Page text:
This is the latest installment of the DTC Briefing, a weekly Modern Retail+ column about the biggest challenges and trends facing the volatile direct-to-consumer startup world. More from the series →
Ever since an August 6 executive order forced Byte Dance owned- TikTok to begin acquisition talks with other U.S. companies, there’s been no shortage of unusual suitors looking to snap up the video sharing app.
Over the past few weeks, Microsoft has been rumored to be among the top contenders interested in acquiring TikTok. TikTok started entertaining acquisition offers after President Donald Trump issued an executive order effectively ordering TikTok to sell its U.S. operations within 45 days, or cease operating in the country. But in a surprise move on Thursday, another company announced it was partnering with Microsoft to submit a joint bid for TikTok: Walmart.
It remains to be seen whether or not Microsoft and Walmart end up becoming the new owners of TikTok. Oracle is another rumored bider. But the fact that Walmart is even in consideration to spend billions of dollars to buy a social media app speaks volumes about how much the retail landscape has shifted. And digitally native, direct-to-consumer startups need to pay attention to the changing tides.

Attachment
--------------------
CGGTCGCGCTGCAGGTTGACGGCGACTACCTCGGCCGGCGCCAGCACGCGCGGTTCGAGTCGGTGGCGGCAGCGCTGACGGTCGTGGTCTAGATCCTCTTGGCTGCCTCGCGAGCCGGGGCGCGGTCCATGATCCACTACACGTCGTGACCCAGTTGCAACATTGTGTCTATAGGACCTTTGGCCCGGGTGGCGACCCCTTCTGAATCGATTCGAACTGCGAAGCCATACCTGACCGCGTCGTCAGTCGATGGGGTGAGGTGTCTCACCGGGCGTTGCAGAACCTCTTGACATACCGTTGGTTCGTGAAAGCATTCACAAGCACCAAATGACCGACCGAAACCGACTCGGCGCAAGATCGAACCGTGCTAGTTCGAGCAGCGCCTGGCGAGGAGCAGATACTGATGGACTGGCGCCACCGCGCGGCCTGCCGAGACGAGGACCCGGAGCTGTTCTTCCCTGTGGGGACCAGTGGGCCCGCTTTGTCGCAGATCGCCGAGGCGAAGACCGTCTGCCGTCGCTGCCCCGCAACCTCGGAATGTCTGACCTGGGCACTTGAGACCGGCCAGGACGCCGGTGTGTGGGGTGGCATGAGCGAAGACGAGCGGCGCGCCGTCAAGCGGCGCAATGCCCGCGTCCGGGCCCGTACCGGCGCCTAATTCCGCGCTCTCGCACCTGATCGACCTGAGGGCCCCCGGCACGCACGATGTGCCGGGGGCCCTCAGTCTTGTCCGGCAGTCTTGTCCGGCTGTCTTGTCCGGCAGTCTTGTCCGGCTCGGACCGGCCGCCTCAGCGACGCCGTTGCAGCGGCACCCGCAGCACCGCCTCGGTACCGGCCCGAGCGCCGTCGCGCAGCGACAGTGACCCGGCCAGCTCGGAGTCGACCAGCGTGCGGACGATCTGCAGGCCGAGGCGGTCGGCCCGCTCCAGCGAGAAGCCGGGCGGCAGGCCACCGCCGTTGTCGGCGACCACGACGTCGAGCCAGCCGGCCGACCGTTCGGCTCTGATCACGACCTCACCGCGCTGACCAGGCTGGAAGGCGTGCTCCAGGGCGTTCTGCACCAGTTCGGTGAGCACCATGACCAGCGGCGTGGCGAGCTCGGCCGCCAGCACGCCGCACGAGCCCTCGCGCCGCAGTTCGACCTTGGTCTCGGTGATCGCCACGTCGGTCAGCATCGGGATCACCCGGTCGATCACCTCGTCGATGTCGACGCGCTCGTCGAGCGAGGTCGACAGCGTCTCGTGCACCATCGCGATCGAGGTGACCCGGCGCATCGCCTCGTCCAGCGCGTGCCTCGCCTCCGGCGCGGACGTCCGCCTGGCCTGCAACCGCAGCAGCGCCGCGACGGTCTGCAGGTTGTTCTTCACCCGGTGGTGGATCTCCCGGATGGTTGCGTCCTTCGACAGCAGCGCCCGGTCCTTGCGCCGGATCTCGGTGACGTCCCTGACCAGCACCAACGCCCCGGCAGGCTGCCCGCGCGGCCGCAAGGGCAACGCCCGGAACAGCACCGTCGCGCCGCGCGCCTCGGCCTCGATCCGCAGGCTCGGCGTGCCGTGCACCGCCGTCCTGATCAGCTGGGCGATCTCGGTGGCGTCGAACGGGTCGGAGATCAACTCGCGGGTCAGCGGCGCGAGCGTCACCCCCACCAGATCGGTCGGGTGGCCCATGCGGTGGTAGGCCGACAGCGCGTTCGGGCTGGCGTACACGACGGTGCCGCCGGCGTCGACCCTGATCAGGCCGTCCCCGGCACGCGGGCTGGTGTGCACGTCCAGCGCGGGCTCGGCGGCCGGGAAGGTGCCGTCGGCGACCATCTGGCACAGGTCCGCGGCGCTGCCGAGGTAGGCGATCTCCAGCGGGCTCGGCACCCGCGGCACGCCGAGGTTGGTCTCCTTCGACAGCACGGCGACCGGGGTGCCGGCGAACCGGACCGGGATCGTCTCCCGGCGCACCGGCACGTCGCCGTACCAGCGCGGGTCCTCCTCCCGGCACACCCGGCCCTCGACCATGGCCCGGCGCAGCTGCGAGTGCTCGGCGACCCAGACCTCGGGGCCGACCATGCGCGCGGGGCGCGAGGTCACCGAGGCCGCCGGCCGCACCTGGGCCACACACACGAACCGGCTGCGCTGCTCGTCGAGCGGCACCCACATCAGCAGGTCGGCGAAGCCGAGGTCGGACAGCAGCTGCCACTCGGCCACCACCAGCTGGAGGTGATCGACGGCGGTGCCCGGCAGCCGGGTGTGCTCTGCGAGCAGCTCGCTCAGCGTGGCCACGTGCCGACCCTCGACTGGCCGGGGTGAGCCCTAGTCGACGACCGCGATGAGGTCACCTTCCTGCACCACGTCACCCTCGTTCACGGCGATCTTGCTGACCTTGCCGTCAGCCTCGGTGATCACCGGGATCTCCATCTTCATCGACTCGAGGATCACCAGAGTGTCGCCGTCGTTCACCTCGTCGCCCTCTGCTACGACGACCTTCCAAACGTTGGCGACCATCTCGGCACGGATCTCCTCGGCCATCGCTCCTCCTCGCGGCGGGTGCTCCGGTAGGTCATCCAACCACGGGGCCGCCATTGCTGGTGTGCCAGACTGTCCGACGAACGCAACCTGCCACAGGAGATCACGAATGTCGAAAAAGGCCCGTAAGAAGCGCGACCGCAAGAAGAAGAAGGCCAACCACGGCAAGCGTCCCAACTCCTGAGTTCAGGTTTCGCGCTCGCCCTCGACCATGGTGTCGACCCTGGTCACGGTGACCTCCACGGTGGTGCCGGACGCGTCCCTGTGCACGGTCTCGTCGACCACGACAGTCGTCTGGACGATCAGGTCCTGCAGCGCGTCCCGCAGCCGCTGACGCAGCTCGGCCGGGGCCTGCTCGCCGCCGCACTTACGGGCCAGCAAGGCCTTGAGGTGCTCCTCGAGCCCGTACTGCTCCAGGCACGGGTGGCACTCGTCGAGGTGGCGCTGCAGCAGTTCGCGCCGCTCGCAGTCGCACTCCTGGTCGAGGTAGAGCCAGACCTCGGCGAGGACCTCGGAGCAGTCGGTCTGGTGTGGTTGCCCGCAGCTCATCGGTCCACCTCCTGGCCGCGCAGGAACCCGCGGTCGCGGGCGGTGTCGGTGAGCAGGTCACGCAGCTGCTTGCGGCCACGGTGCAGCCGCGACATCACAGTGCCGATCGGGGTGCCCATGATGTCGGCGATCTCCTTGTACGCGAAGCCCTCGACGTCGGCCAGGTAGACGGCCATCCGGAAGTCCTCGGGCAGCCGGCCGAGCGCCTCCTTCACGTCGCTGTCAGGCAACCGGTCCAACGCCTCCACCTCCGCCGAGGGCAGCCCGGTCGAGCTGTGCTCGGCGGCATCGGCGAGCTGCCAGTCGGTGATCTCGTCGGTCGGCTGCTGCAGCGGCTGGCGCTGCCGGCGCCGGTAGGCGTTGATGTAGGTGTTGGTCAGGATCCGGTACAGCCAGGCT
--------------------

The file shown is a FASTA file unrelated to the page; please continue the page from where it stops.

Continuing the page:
A Walmart-Microsoft acquisition could be a boon for e-commerce companies that want alternatives to the digital advertising duopoly of Facebook and Google. Walmart may also be able to push e-commerce more heavily on TikTok, and turn it into more of a livestream shopping app. These programs have become popular in markets like China, but haven’t yet taken off in the U.S. despite recent efforts by Amazon, Instagram, and Facebook. But the move also clearly signals what big-box retailers like Walmart are interested in spending their money on. It’s no longer DTC startups but, rather, tech companies.
Walmart said in a statement that “the way TikTok has integrated e-commerce and advertising capabilities in other markets is a clear benefit to creators and users in those market,” and that “a potential relationship with TikTok US in partnership with Microsoft could add this key functionality and provide Walmart with an important way for us to reach and serve omnichannel customers as well as grow our third-party marketplace and advertising businesses.”
Thanks to the rise of e-commerce, as well as the digital advertising duopoly of Facebook and Google, big-box retailers like Walmart and Target have been trying to grow their e-commerce business by both launching advertising businesses themselves, as well as launching third-party marketplaces in the vein of Amazon. Kroger recently joined the fray too, announcing earlier this month that it would launch its own third-party marketplace after launching its own precision marketing arm a few years ago.
Amazon’s success has made it clear just how lucrative of a business advertising can be for retailers. During its second quarter earnings, Amazon said that its “other” business, which mostly consists of its advertising business, did $4.22 billion in revenue. Three years ago, that business was doing just over $1 billion in sales each quarter (Walmart does not break out how much money its advertising business, Walmart Media Group, generates).